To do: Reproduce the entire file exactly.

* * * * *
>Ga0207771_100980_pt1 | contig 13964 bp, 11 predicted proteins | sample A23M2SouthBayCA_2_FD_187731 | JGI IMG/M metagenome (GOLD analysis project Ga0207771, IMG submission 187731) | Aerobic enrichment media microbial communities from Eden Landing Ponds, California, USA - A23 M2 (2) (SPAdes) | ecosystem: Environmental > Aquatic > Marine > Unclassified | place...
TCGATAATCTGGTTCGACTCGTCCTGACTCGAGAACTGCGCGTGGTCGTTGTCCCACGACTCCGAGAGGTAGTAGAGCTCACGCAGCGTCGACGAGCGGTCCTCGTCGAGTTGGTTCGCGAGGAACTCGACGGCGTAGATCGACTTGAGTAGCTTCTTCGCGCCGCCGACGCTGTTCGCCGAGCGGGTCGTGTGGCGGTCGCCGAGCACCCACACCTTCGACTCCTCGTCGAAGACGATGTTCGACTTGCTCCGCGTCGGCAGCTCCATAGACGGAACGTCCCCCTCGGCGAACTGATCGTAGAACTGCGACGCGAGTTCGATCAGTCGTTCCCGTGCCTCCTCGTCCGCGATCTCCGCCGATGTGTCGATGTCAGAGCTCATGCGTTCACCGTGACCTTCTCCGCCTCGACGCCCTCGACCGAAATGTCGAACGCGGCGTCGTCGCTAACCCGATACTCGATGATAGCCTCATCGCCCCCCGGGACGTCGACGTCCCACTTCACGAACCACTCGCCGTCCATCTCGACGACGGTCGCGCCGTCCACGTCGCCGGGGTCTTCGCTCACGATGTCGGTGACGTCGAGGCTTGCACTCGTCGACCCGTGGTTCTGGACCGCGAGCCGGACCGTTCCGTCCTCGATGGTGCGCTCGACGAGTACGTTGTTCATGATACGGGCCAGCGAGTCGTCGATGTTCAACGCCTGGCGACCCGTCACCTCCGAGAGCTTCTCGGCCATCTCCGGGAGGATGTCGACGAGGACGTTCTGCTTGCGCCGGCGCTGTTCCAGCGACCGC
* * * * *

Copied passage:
>Ga0207771_100980_pt1 | contig 13964 bp, 11 predicted proteins | sample A23M2SouthBayCA_2_FD_187731 | JGI IMG/M metagenome (GOLD analysis project Ga0207771, IMG submission 187731) | Aerobic enrichment media microbial communities from Eden Landing Ponds, California, USA - A23 M2 (2) (SPAdes) | ecosystem: Environmental > Aquatic > Marine > Unclassified | place...
TCGATAATCTGGTTCGACTCGTCCTGACTCGAGAACTGCGCGTGGTCGTTGTCCCACGACTCCGAGAGGTAGTAGAGCTCACGCAGCGTCGACGAGCGGTCCTCGTCGAGTTGGTTCGCGAGGAACTCGACGGCGTAGATCGACTTGAGTAGCTTCTTCGCGCCGCCGACGCTGTTCGCCGAGCGGGTCGTGTGGCGGTCGCCGAGCACCCACACCTTCGACTCCTCGTCGAAGACGATGTTCGACTTGCTCCGCGTCGGCAGCTCCATAGACGGAACGTCCCCCTCGGCGAACTGATCGTAGAACTGCGACGCGAGTTCGATCAGTCGTTCCCGTGCCTCCTCGTCCGCGATCTCCGCCGATGTGTCGATGTCAGAGCTCATGCGTTCACCGTGACCTTCTCCGCCTCGACGCCCTCGACCGAAATGTCGAACGCGGCGTCGTCGCTAACCCGATACTCGATGATAGCCTCATCGCCCCCCGGGACGTCGACGTCCCACTTCACGAACCACTCGCCGTCCATCTCGACGACGGTCGCGCCGTCCACGTCGCCGGGGTCTTCGCTCACGATGTCGGTGACGTCGAGGCTTGCACTCGTCGACCCGTGGTTCTGGACCGCGAGCCGGACCGTTCCGTCCTCGATGGTGCGCTCGACGAGTACGTTGTTCATGATACGGGCCAGCGAGTCGTCGATGTTCAACGCCTGGCGACCCGTCACCTCCGAGAGCTTCTCGGCCATCTCCGGGAGGATGTCGACGAGGACGTTCTGCTTGCGCCGGCGCTGTTCCAGCGACCGC